HBO has a whopping 20 comedies and drama series in development, involving high-profile talent like Martin Scorsese and Sarah Jessica Parker. Showtime has more than a dozen new projects, spearheaded by names like Seth Rogen, Kevin Bacon and Tim Robbins.
On the basic cable side, TNT has so many series on the air and so many in the hopper that the network may expand its schedule next year to include as many as three nights of original shows.
There’s irony in these moves: Just as the broadcast networks continue to emulate the cable model — fewer pilots, more unscripted fare, more repeats and repurposing — the cablers are developing like they’re one of the Big Four.
It’s as if someone forgot to tell the cable nets that we’re in a recession. With the broadcast networks experiencing mass erosion, and producers making less money than ever off primetime broadcast skeins, why are cablers expanding their stake in that business model?
The cable honchos argue that while they may be developing with the heft of a broadcast network, looks are deceiving. They’re still programming many fewer hours than the big boys, and their flexible model allows them to expand and contract at will.
“We’re not looking to move to other nights, and we’re certainly not looking to move into a broadcast network paradigm,” says HBO West Coast chief Michael Lombardo.
Lombardo says the pay-cabler’s goal is simply to fill its Sunday evening sked throughout the year with original series. “This is all because we had matured out of a lot of shows, and we have a lot of Sundays to fill.”
While they may be looking at a lot of pilots, cable network toppers feel in no way beholden to develop 22 hours a week of original series. And if the moribund TV advertising business continues to worsen, they’re not necessarily committed to greenlighting a predetermined number of shows.
“We still have a very different business (model) from the networks in that we have no volume aspect,” says Joel Stillerman, senior VP of original programming for AMC.
After getting into the originals game in a big way with Emmy winners “Mad Men” and “Breaking Bad,” AMC has more than half a dozen shows in development. Nonetheless, the cabler says it will remain choosy in what it winds up ordering to series.
“We have the luxury of being able to grow at our own pace. … We certainly have a mandate to grow, but not in a quantifiable way,” Stillerman says.
Showtime entertainment prexy Robert Greenblatt also eschews the broadcast biz model, calling it “somewhat archaic.”
“But I’m not saying the broadcast business is worthless either,” he notes. “For example, we’ve never really had lead-ins before. When you have two or three shows you can program together, that gives you a sense of momentum.”
Executing on that ethos, Showtime will debut its new multipersonality-themed comedy “United States of Tara” from Diablo Cody on Jan. 18, bookending the bow with the season premiere of “Secret Diary of a Call Girl” and the series finale of “The L Word.”
“That’s a rich little mix of shows, but that’s as far as we’ll go at one time,” Greenblatt says.
Meanwhile, not only are original-programming vets like HBO, Showtime, TNT and FX continuing to expand their slates, but development activity is more prevalent across a greater number of cable nets. Beyond the suddenly busy AMC, nets like Starz have also entered the arena in an effort to burnish their brands and grow viewership.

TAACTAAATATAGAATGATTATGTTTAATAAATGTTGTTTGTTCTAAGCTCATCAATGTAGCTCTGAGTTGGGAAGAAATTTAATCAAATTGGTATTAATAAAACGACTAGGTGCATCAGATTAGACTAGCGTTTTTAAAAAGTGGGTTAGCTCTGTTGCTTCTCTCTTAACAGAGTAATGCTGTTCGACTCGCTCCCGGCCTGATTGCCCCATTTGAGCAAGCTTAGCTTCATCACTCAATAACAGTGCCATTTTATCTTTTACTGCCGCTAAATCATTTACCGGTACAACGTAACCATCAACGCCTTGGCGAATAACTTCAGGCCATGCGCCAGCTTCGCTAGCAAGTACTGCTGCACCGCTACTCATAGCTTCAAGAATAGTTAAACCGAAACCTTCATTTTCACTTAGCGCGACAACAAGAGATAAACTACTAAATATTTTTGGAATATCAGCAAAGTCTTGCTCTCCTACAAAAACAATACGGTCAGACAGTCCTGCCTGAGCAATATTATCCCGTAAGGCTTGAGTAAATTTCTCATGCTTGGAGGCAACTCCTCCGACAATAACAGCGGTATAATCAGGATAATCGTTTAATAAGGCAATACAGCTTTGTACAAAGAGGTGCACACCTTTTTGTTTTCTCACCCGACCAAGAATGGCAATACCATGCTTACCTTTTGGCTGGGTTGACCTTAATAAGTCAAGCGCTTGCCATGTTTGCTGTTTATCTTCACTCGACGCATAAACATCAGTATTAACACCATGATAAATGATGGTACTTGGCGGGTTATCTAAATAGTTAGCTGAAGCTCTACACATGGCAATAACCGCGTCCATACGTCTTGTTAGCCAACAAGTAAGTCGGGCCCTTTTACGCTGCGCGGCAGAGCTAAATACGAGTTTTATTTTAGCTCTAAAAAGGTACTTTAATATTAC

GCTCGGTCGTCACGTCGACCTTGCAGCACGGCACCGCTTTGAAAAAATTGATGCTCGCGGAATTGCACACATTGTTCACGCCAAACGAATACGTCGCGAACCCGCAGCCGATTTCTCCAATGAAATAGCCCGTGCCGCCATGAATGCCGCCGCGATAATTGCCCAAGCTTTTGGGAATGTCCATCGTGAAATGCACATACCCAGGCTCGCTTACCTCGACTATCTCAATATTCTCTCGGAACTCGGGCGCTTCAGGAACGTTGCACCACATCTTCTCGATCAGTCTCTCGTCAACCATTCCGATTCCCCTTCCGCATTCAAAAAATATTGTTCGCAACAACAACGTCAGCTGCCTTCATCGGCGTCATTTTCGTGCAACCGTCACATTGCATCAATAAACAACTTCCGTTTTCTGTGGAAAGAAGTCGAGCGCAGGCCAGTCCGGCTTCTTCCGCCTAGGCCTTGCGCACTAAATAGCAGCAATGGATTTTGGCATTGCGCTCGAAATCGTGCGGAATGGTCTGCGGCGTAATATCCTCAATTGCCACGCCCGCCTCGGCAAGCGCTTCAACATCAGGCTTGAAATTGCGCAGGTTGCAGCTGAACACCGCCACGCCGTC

FX exec VP of original programming Nick Grad says his network’s development has largely been steady over the last few years, with a limited number of pilots yielding successful shows including “Damages” and “Sons of Anarchy.”
“I think the rise in cable development is mainly coming from new entrants into the scripted business,” he says.
Cable programming execs also insist the uniqueness of their brands largely keeps them from being forced into bidding wars for projects from high-profile creative talent — driving up prices and undermining the modest economic model of most basic and premium cable series.
HBO or AMC would probably be a poor fit for James Duff’s follow-up to his TNT procedural hit “The Closer,” for example. Likewise, the detective drama being developed by “The Shield” mastermind Shawn Ryan for male-skewing FX probably wouldn’t find a great home on more female-targeted Showtime.
“We don’t do (bidding) by design,” AMC’s Stillerman says. “We see more and more material that comes to us first out of a real desire to be here.”
The new competition “hasn’t changed the economic model a great deal,” adds HBO’s Lombardo. “The other cable networks that have gotten active in the series business over the years have largely stayed in the same economic ballpark that we established.”
Still, there are areas of competitive overlap, such as the star-driven half-hour dramedy genre that HBO pioneered nearly a decade ago with “Sex and the City,” and Showtime has since entered into with skeins like “Weeds.”
“They’re both competing for the same kind of viewer,” notes a cable programming exec who wished not to be identified while speaking about the competish. “It’s the same brand.”
“With rare exceptions, we try to stay out of competitive bidding situations,” Lombardo states, noting that bidding for projects is one element that doesn’t fit given the economics of the cable world. “Bidding is something one sees more acutely in the broadcast network business.”
And that’s one model these comparatively gung-ho cable nets want to avoid.